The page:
The new 78-node cluster will provide a dedicated system for astronomers to process in excess of 30 PB – equal to 399 years of high definition video – of MWA telescope data using Pawsey infrastructure.
The new cluster will provide users with enhanced GPU capabilities to power AI, computational work, machine learning workflows and data analytics.
The MWA and another SKA precursor telescope – ASKAP – are located at the Murchison Radio-astronomy Observatory in remote Western Australia, which is owned and operated by Australia’s national science agency, CSIRO.
Until now processing of data collected by both the MWA and ASKAP telescopes has been done on Galaxy, Pawsey's real-time supercomputing system dedicated to radio astronomy.
However, the data processing needs of both instruments has been growing: MWA has doubled the number of antennas available, and ASKAP will soon be ready to undertake full surveys of the sky.
To meet this growing demand, the new MWA cluster has been procured ahead of the main supercomputing system, as part of a $70 million Pawsey capital refresh project funded by the Australian Government.
Mark Stickells, Pawsey Executive Director, said the upgrade will allow Pawsey to deliver a service that is tailored to the Australian scientific landscape, and to keep pace with global advances in supercomputing technology.
"Procurement of the new MWA cluster was the result of a thorough consultation process with key stakeholders and will provide the best system possible to respond to the specific needs of MWA telescope users," he said.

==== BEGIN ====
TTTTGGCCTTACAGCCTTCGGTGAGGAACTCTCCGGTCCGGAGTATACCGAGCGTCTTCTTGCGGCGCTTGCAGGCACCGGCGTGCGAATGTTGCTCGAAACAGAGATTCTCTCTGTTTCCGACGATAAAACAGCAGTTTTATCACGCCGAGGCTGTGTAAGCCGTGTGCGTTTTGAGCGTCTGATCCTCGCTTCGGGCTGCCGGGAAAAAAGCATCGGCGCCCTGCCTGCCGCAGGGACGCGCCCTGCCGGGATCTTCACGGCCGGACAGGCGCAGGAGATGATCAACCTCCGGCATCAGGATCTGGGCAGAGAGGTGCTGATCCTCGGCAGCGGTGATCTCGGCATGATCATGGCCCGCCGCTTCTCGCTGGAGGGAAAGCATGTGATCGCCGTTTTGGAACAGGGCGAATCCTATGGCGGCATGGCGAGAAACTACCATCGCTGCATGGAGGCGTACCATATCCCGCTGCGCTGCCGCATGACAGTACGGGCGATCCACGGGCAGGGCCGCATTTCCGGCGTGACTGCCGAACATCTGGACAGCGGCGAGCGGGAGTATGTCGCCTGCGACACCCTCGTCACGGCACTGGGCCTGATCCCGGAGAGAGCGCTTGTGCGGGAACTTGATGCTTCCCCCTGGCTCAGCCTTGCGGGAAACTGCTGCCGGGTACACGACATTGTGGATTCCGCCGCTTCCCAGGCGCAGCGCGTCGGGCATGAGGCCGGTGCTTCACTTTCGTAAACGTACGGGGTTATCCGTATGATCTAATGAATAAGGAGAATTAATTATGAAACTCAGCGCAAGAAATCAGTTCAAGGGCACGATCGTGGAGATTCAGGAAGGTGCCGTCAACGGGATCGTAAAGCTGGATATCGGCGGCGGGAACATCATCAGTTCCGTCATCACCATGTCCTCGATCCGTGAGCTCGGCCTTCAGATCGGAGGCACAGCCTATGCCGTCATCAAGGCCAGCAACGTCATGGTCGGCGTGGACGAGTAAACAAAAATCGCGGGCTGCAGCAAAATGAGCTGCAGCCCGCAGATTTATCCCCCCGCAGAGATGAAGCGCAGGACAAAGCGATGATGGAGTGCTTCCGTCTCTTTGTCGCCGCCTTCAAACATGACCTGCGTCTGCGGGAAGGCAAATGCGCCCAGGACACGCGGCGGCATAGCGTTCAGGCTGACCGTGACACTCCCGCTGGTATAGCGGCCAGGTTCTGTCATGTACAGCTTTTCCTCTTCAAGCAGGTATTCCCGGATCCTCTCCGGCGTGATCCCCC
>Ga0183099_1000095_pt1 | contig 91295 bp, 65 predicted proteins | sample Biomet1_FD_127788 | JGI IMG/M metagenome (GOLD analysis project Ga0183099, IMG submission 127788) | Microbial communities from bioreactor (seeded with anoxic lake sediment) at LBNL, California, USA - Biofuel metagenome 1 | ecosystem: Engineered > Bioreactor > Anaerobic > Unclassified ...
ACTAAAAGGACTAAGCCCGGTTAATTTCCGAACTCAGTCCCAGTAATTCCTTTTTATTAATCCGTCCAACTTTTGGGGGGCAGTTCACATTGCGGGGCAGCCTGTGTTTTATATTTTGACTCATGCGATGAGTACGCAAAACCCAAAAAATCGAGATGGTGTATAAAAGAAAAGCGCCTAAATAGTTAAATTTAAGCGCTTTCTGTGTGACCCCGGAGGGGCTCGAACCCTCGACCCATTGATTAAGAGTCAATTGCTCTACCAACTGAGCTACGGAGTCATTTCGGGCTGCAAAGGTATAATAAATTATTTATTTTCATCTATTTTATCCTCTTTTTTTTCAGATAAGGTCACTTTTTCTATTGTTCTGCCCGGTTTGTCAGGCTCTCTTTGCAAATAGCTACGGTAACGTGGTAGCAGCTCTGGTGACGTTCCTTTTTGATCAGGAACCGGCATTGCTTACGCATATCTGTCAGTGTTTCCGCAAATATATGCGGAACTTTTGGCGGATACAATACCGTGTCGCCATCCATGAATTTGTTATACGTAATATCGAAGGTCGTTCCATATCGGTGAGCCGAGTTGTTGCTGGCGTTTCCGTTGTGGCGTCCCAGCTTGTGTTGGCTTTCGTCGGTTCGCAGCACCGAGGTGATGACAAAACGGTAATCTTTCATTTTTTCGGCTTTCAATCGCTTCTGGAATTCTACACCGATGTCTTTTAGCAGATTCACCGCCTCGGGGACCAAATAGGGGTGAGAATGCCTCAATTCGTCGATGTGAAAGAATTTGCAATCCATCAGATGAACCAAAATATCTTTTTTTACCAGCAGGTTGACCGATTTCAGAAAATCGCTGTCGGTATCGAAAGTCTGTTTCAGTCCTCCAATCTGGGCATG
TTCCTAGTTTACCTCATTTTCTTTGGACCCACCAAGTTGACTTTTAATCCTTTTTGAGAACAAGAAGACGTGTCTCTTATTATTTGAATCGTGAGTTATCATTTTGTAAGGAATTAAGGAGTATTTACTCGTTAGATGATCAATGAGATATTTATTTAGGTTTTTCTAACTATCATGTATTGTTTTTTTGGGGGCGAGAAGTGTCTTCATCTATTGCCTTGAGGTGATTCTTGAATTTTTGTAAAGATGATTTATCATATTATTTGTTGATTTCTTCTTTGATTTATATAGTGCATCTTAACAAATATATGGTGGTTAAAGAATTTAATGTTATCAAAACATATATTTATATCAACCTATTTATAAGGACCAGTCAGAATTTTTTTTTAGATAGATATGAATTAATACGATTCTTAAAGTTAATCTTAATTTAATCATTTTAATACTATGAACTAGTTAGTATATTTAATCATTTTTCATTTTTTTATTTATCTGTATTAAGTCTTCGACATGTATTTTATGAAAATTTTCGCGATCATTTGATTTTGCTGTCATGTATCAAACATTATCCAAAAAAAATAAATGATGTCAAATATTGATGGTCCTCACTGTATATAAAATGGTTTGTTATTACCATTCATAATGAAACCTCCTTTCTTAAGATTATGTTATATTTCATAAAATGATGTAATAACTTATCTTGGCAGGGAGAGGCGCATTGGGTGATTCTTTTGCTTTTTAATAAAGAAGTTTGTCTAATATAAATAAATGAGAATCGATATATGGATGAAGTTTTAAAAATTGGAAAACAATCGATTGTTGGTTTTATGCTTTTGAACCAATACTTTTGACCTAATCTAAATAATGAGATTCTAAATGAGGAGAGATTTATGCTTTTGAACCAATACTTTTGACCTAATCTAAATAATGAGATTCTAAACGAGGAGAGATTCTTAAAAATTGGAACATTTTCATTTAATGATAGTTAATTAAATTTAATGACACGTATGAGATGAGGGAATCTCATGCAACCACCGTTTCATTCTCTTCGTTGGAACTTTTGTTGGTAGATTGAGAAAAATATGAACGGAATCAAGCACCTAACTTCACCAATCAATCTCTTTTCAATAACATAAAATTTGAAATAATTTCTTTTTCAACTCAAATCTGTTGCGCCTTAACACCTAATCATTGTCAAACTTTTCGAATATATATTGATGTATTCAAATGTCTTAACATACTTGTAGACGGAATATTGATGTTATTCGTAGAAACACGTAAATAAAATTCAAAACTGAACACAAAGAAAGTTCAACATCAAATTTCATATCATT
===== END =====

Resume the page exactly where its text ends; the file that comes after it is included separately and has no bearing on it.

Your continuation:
"The new MWA cluster at Pawsey will feature 156 of the latest generation of Intel CPUs and 78 cutting-edge GPUs with more high-bandwidth memory, internal high-speed storage and more memory per node."
About the importance of this process and its results, Professor Melanie Johnston-Hollitt, MWA Director, said "As the MWA Director, I am delighted to see the conclusion of the procurement process, it was an outstanding example of collaboration between Pawsey and MWA and I am glad we had the opportunity to provide input into Australia's HPC future."
"As a researcher, I am excited that this new infrastructure will give us the chance to accelerate our workflows, leading to faster scientific discoveries and for providing the opportunity to continue to use the MWA as a scientific, technical, and operational testbed for the future Square Kilometre Array," she concluded.
The Pawsey Supercomputing Centre’s 546 TeraFlops MWA cluster will comprise 78 nodes, each with two Intel Xeon Gold 6230 processors operating at 2.1 GHz and providing forty compute cores in total, a single NVIDIA V100 with 32 GB of high-bandwidth memory, 960 GB of local NVMe storage and 384 GB of main memory.
HPE was chosen not only because they successfully meet MWA's technical requirements, but also their ability to leverage resources around the world to provide the highest level of support for the lifetime of the system in addition to their local support.
They provided the most space-efficient solution, only requiring two racks, which saves on floor space as well as power and cooling connections.
Commissioning of the new MWA cluster system is expected to be finalised by Q2 2020.
The Pawsey Supercomputing Centre is an unincorporated joint venture of CSIRO – Australia's national science agency, Curtin University, Edith Cowan University, Murdoch University and the University of Western Australia. The procurement of this system was conducted by CSIRO as the centre agent for Pawsey.
You can read more about the Pawsey Capital Refresh here.
This media release originally appeared: HPE to deliver a dedicated system for astronomy needs